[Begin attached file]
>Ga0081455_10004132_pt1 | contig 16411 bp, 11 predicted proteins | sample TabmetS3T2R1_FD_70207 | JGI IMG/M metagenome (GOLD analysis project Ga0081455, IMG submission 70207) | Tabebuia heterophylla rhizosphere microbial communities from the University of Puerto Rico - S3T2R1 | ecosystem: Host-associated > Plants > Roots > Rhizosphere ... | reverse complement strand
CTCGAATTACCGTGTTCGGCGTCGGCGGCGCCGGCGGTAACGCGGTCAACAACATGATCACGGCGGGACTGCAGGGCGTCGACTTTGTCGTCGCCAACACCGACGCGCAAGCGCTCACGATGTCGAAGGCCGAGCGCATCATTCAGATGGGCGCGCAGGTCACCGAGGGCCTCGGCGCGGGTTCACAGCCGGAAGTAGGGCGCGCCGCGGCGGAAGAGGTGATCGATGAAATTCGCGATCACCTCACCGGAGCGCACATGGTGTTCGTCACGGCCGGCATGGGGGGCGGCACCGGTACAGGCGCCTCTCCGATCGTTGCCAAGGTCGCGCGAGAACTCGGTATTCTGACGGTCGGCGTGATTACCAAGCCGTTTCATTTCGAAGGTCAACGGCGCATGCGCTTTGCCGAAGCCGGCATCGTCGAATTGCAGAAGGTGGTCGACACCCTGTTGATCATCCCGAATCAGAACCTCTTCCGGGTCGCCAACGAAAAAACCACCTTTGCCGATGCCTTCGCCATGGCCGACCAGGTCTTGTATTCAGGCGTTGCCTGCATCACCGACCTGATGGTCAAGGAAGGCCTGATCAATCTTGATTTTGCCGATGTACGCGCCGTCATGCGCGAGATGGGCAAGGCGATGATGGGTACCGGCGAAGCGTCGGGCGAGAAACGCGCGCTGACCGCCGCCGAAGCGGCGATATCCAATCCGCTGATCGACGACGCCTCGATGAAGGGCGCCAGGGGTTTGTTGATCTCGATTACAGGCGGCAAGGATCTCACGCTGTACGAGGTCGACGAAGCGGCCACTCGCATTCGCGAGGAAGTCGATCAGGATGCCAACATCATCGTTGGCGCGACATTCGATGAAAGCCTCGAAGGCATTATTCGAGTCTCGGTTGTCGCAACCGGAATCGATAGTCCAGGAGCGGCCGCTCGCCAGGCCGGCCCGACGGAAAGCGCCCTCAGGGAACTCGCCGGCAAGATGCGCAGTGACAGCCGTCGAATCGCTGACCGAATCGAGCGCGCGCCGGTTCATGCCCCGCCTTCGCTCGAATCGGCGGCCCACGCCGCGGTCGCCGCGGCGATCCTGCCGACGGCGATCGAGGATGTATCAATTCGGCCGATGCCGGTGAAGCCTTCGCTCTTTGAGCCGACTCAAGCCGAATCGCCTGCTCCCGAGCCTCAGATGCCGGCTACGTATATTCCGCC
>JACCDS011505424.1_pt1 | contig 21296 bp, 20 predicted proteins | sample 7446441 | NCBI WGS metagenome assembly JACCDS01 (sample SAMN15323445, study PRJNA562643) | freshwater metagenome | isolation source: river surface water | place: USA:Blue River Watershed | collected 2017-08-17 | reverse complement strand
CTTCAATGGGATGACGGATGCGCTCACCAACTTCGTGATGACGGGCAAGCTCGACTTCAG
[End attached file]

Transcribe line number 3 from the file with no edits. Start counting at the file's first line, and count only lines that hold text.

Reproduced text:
>JACCDS011505424.1_pt1 | contig 21296 bp, 20 predicted proteins | sample 7446441 | NCBI WGS metagenome assembly JACCDS01 (sample SAMN15323445, study PRJNA562643) | freshwater metagenome | isolation source: river surface water | place: USA:Blue River Watershed | collected 2017-08-17 | reverse complement strand